Eimear McBride, The Lesser Bohemians (Sep 1)
McBride was hailed by many critics as the true inheritor of the Joycean torch after the publication of her debut A Girl Is a Half-Formed Thing. The Irish writer’s hotly anticipated second novel The Lesser Bohemians regards the sexual and unfeeling relationship between two stage actors. Read our full review of it here.
Jonathan Safran Foer, Here I Am (Sep 6)
The writer’s first novel in over ten years focuses on a dissolving marriage between a middle-aged American couple and an escalating conflict between Israel and the rest of the Middle East. Foer trades bombast for maturity in this expansive novel, which is set over the course of four weeks and packs in a wedding, a bar mitzvah, a funeral, an earthquake, a call to arms, and eventually, a divorce. Read our full review of it here.
Alexandra Kleeman, Intimations (Sep 13)
The American writer Alexandra Kleeman first received attention for her strange and wonderful novel You Too Can Have a Body Like Mine. Her first collection of stories, Intimations, gathers fictions that read like Twilight Zone episodes co-written by Philip K Dick and David Lynch, where house parties, feral children, and the apocalypse are bound together.
Laia Jufresa, Umami (Sep 14)
Barely into her 30s, the Mexican writer Laia Jufresa has been turning heads seemingly as soon as she graduated from University. Her debut Umami, a novel concerning a suspicious death and the secrets of neighbors, has been showered with praise in the Spanish-speaking world, and will now appear in an English translation by Sophie Hughes.
Mauro Javier Cardenas, The Revolutionaries Try Again (Sep 13)
Cardenas has been making a name for himself on the literary scene with a panoply of literary reviews and interviews. His debut novel is set during the country’s period of austerity during the late 80s, and concerns an American-educated protagonist who is summoned back to Ecuador during a long absence. Memories of the country’s period of austerity during the late 80s brush up against concerns of a rising new dictator-like figure.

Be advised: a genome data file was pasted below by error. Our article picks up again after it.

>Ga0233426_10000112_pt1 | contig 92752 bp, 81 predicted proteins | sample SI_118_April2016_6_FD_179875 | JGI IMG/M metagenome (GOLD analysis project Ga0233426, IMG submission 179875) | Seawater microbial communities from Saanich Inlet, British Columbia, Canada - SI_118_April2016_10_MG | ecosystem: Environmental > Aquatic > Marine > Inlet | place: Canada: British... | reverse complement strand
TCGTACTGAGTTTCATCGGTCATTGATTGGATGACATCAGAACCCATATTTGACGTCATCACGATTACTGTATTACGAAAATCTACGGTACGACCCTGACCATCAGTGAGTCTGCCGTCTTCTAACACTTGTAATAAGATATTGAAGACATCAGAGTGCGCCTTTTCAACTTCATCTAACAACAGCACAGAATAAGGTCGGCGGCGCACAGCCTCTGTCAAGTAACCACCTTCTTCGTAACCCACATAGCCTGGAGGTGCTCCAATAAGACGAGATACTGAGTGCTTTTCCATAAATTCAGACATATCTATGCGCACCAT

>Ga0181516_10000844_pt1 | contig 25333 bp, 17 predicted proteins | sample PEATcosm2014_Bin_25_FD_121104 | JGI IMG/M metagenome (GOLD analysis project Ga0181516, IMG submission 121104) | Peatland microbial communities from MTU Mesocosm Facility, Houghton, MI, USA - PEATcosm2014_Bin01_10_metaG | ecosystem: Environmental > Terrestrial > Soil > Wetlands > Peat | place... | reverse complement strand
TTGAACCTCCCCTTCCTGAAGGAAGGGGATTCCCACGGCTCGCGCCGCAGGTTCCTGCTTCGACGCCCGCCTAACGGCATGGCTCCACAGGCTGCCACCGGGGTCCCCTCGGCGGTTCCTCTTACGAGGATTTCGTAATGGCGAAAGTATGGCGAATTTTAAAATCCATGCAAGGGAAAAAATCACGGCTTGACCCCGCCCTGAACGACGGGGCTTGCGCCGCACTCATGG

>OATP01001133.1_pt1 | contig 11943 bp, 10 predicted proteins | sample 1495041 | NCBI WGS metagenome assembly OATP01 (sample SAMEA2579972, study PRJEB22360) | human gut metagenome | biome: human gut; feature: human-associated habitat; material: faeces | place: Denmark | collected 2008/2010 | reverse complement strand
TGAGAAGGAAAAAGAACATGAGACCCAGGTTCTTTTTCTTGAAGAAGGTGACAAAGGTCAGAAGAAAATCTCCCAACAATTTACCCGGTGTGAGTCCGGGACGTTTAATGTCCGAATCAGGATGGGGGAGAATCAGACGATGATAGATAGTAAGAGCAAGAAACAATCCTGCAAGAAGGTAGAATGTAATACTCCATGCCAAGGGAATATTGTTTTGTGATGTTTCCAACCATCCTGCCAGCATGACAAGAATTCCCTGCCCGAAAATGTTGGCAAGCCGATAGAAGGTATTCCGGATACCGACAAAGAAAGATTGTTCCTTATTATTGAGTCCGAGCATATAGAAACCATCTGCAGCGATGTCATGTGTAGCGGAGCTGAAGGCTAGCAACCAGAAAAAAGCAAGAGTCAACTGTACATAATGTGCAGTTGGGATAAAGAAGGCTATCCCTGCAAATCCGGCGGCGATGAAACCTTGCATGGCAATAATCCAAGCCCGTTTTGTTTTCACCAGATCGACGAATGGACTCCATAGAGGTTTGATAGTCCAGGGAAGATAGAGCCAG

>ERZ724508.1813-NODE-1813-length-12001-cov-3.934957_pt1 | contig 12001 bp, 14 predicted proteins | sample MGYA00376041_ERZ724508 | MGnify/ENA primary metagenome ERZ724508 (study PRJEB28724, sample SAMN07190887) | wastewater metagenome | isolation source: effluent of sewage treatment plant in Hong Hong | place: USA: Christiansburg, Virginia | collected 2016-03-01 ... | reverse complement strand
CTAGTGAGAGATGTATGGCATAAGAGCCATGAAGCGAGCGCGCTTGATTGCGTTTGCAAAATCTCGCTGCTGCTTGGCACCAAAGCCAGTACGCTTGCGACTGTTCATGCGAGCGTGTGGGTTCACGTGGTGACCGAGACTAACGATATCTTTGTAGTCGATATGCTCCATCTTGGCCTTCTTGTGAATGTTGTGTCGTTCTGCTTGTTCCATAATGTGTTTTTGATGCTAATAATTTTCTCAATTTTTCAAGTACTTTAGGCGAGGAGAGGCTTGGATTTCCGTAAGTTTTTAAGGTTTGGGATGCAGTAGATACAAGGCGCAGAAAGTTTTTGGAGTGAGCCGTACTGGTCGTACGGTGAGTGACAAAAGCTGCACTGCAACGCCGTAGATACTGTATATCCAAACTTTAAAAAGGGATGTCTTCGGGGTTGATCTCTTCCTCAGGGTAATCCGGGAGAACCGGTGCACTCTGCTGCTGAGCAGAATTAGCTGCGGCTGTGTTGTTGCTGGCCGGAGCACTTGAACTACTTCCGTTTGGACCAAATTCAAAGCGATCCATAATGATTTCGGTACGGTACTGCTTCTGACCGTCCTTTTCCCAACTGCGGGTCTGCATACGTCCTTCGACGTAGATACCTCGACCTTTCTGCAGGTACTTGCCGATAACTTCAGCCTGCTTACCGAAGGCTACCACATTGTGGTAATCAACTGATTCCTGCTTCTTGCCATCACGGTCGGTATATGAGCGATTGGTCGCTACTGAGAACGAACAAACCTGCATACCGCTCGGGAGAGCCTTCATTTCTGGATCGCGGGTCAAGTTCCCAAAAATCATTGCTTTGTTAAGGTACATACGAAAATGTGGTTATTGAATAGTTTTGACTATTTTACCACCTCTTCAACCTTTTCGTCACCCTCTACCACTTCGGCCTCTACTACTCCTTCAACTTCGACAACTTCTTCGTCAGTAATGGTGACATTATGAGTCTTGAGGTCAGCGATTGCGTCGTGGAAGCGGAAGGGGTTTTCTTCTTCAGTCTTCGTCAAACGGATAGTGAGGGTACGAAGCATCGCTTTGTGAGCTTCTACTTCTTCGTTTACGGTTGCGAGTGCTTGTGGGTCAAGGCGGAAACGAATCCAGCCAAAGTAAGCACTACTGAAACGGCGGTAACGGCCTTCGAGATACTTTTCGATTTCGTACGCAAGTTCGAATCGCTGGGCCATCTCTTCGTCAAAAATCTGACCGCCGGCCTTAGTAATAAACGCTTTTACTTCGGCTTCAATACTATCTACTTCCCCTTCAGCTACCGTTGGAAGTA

Noemi Jaffe, What Are the Blind Men Dreaming? (Sep 20)
The first English translation by the lauded Brazilian writer Naomi Jaffe is an arresting account of the holocaust and expatriation that intersperses Jaffe’s words with those of her mother and grandmother. Jaffe has been long-lingsted for this year’s Sao Paulo Literary Award (the “Brazilian Booker”) and more of her work is planned for English publication.
László Krasznahorkai, The Last Wolf & Herman (Sep 27)
The 2015 Man Booker International Winner returns with these two novellas. The first is a fast-paced bar confessional concerning the termination of a pack of Spanish mountain wolves. In the other, a game warden tasked with killing off local predators turns vigilante and begins to target humans.
Patrick Modiano, The Black Notebook (Sep 27)
The 2014 Nobel Laureate newest novel to be translated into English shows the writer at his most classic: through an old black notebook, a writer retraces the bygone days of a Paris during the Algerian War, remembering a heartbreaking love affair from his youth and the shadowy truths surrounding the woman he loved which, when revealed, led to the romance’s tragic conclusion.